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By B.L. Ochman

It’s time to banish 99% of micro-sites. They waste money, Google juice, and sales. Then there’s the 1% that work.

Definition: Micro-sites typically contain one to five pages of content and are promoted, independently of a company’s homepage, through traditional media and search engines.
They often run without so much as a link from a corporate homepage that gets millions of unique visitors, and that has high search ranking – not to mention a loyal customer base.
Instead of integrating all of their marketing efforts, many huge corporations spend millions of dollars to drive traffic to micro-sites. Then, after the promotion is over, the micro-site is often taken down. Oy vey!
That’s also bad from an SEO viewpoint because you don’t get the benefit of positive metrics and influence of an established site.
Integration is the name of the game
If you’re going to spend the time money and effort to create a special promotion, community, game, contest, etc, it makes sense – from an economic, marketing, and influence point of view – to send visitors to it from your homepage. The homepage should serve as your company’s dashboard.
Pepsi_Refresh2010.pngIf you’re promoting something people would actually want to know about — and if your company is already involved in social media – and has built a true community, you can employ it to drive traffic to the special promotion.
If you’re not obnoxious about it, you can Include your promotion in your Twitter stream, and your Facebook page, your Flickr page, your YouTube page, etc.
Pepsi is getting set to do just that in 2010 with its Refresh Everything site. Looks like it’ll be a terrific, integrated, multi-media initiative for the brand. Link from the corporate site? Nah!

  • Take a look at the new brand homepage, which serves as a dashboard for the brand’s scores of micro-sites and communities. Link from the corporate homepage? Nah!
  • Silos, status quo, fear
    Why do so many companies build so many micro-sites?

    • A lot of companies – Pepsi, for example, have an old-school corporate homepage that’s basic brochureware for investors. Legal, HR, and, I’m guessing, the board, would not be comfortable with the snazzy new brand image.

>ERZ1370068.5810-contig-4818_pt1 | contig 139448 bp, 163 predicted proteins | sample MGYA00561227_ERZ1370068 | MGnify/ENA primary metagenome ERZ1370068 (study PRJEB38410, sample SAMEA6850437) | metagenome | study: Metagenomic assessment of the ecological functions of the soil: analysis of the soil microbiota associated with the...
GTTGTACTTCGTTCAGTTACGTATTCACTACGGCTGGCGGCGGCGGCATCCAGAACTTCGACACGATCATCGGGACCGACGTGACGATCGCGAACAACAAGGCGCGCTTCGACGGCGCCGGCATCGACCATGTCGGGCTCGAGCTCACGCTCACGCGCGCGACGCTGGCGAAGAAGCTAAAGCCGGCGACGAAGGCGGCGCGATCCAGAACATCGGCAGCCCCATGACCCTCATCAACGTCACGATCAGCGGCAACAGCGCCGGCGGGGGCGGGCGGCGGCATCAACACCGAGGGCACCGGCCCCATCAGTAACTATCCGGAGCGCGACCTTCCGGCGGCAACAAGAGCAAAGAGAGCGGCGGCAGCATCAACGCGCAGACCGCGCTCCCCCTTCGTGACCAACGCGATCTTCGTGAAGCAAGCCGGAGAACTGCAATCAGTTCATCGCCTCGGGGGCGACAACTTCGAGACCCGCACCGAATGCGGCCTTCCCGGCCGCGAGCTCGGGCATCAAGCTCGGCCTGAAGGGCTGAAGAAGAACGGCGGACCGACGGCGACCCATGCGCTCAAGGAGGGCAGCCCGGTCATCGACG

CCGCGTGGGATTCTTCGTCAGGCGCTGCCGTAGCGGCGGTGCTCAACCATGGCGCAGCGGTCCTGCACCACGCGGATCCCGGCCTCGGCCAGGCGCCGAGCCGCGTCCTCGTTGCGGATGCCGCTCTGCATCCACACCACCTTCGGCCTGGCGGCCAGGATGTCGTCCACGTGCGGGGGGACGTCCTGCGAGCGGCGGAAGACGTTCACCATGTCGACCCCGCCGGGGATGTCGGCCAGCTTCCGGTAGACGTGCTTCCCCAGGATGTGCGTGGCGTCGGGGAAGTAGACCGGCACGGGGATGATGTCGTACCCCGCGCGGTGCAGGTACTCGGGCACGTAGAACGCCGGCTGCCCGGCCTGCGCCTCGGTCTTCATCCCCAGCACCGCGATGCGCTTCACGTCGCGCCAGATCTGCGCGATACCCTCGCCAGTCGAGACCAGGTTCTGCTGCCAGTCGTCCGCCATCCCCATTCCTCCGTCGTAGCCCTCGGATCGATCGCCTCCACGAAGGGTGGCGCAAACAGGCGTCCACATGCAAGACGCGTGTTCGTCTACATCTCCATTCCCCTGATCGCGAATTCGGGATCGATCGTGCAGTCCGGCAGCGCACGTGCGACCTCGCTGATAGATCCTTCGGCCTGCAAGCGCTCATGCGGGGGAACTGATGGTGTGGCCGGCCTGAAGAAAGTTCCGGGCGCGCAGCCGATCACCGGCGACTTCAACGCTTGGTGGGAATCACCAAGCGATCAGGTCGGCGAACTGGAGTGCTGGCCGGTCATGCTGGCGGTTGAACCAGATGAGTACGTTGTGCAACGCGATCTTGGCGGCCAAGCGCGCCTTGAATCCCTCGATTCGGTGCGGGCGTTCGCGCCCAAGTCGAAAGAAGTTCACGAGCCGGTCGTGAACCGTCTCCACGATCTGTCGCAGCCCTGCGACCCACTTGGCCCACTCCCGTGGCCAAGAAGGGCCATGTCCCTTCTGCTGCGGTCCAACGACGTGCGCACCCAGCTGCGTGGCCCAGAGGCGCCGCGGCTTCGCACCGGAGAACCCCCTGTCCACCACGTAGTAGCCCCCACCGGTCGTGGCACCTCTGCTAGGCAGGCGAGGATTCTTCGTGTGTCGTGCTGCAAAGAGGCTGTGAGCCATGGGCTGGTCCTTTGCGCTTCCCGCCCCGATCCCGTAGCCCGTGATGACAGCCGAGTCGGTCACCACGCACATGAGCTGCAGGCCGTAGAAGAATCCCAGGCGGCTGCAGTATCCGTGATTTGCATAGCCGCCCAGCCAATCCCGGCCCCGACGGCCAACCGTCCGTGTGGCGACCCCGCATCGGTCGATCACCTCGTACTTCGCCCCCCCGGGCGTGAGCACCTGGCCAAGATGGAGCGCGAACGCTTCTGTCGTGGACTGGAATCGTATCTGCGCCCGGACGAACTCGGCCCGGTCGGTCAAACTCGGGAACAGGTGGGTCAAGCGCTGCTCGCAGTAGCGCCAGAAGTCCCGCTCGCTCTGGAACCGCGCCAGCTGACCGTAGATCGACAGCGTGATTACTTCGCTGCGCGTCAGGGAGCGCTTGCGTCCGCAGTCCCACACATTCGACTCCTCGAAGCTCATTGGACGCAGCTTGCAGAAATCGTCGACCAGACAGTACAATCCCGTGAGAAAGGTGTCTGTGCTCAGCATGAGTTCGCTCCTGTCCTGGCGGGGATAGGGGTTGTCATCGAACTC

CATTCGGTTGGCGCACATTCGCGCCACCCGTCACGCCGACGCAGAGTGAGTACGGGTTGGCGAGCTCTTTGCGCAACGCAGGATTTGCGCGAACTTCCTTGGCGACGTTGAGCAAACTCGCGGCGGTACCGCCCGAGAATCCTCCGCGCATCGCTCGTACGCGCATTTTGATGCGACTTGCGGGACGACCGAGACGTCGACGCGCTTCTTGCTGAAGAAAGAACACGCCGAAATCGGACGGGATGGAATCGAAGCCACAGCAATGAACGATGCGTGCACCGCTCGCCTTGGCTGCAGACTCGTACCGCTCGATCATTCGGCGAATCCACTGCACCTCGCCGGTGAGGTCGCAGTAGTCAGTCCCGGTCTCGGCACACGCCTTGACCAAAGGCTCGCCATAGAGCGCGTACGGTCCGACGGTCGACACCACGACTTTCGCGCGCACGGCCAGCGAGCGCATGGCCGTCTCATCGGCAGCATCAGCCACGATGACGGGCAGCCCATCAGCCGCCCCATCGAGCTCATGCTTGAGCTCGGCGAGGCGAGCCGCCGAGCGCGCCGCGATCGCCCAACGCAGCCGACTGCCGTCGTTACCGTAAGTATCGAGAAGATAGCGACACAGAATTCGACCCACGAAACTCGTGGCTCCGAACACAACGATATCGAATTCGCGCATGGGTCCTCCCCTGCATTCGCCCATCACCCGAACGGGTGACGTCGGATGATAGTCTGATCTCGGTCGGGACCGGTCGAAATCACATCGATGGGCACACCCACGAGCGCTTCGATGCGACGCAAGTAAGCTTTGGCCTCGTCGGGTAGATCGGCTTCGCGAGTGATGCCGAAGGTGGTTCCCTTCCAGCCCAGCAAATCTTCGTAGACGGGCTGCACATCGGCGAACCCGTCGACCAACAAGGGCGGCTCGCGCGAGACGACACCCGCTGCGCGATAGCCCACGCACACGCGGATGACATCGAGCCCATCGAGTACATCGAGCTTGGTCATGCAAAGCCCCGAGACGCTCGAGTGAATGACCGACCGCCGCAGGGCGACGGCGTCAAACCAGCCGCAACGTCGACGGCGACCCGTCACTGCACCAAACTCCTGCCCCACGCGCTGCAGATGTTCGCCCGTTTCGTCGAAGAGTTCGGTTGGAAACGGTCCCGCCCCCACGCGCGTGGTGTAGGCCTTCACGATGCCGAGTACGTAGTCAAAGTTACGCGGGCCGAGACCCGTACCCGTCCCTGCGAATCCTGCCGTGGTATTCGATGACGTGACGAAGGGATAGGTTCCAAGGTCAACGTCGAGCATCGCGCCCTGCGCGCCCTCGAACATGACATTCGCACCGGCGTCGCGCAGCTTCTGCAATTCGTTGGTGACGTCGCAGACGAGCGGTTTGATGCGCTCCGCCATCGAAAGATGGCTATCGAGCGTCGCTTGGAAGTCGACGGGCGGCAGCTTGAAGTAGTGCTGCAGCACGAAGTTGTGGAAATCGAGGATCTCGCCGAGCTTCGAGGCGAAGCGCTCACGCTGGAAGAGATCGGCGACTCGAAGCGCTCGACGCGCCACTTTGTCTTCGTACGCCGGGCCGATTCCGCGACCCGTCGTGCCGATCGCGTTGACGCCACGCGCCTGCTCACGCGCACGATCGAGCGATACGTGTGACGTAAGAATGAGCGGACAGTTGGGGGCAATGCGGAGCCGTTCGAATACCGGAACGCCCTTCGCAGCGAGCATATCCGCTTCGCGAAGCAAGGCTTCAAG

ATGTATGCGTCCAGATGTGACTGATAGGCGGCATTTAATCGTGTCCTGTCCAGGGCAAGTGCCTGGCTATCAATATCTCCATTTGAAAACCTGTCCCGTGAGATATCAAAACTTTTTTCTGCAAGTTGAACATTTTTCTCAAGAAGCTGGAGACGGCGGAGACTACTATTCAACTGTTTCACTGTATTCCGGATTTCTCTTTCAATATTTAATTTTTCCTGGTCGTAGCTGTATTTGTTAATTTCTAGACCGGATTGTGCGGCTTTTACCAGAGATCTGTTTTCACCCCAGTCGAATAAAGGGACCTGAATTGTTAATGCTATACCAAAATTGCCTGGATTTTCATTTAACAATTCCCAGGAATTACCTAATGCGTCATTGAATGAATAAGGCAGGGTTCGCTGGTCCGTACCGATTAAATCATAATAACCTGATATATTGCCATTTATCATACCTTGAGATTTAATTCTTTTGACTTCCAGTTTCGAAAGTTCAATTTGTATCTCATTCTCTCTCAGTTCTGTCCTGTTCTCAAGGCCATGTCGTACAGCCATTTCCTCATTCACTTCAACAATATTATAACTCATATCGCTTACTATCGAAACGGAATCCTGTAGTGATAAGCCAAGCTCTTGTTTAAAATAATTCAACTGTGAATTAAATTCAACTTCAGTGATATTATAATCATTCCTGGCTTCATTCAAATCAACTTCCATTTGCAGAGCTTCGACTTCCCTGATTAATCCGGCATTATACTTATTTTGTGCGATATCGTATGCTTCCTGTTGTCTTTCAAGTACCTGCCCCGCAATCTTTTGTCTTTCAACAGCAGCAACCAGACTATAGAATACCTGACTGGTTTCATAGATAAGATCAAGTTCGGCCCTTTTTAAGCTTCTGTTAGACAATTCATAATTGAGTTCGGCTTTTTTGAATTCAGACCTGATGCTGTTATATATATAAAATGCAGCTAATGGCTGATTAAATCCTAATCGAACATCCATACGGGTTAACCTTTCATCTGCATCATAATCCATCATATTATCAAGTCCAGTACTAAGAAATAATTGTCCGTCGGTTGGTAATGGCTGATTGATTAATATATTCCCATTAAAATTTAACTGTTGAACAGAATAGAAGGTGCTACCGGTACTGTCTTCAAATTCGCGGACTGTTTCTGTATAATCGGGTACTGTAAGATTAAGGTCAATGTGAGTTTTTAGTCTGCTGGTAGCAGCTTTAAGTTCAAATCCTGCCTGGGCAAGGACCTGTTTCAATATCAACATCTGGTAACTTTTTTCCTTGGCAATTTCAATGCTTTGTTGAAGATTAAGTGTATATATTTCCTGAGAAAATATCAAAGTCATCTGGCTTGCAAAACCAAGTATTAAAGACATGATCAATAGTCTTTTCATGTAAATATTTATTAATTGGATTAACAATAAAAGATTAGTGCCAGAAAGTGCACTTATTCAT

• Often it’s because there is no cooperation between marketing and IT;

    • When the micro-sites promote social media initiatives, the lack of links from the homepage is often the result of corporate fear and indecision. “What if we get negative comments? What if people won’t like the idea? etc”
    • Management often doesn’t give marketing a seat at the strategy table, so marketing is pretty much forced to develop micro-sites. If you know you have a marketing budget for the year, the reasoning goes, why fight for integration. That battle could take years to win. Just build a micro-site.
    • Micro-sites are easier to get approved because management often perceives that they present less threat to the corporate profits, and are less likely to raise the ire of legal if they’re out in the ether instead of staring out from the homepage.
    • Agencies, in their quest for more billing, suggest micro-sites. Hey, it keeps their staffs employed.

    When micro-sites make sense
    Of course there are exceptions, and some times when a micro-site makes sense:

    • When you are launching a brand you are that will be spun off at a later date
    • When an available URL is a great descriptive, containing the exact keywords you know people will put in search engines.

    SEO Goddess Jill Whalen explains it in a nutshell: “Creating micro-sites is a very old SEO tactic that was never very effective, and it’s not something that the search engines generally appreciate….One great site is 1,000 times better than 50 small sites.”
    Bonus Link: Rich Nadworny, Connect Everything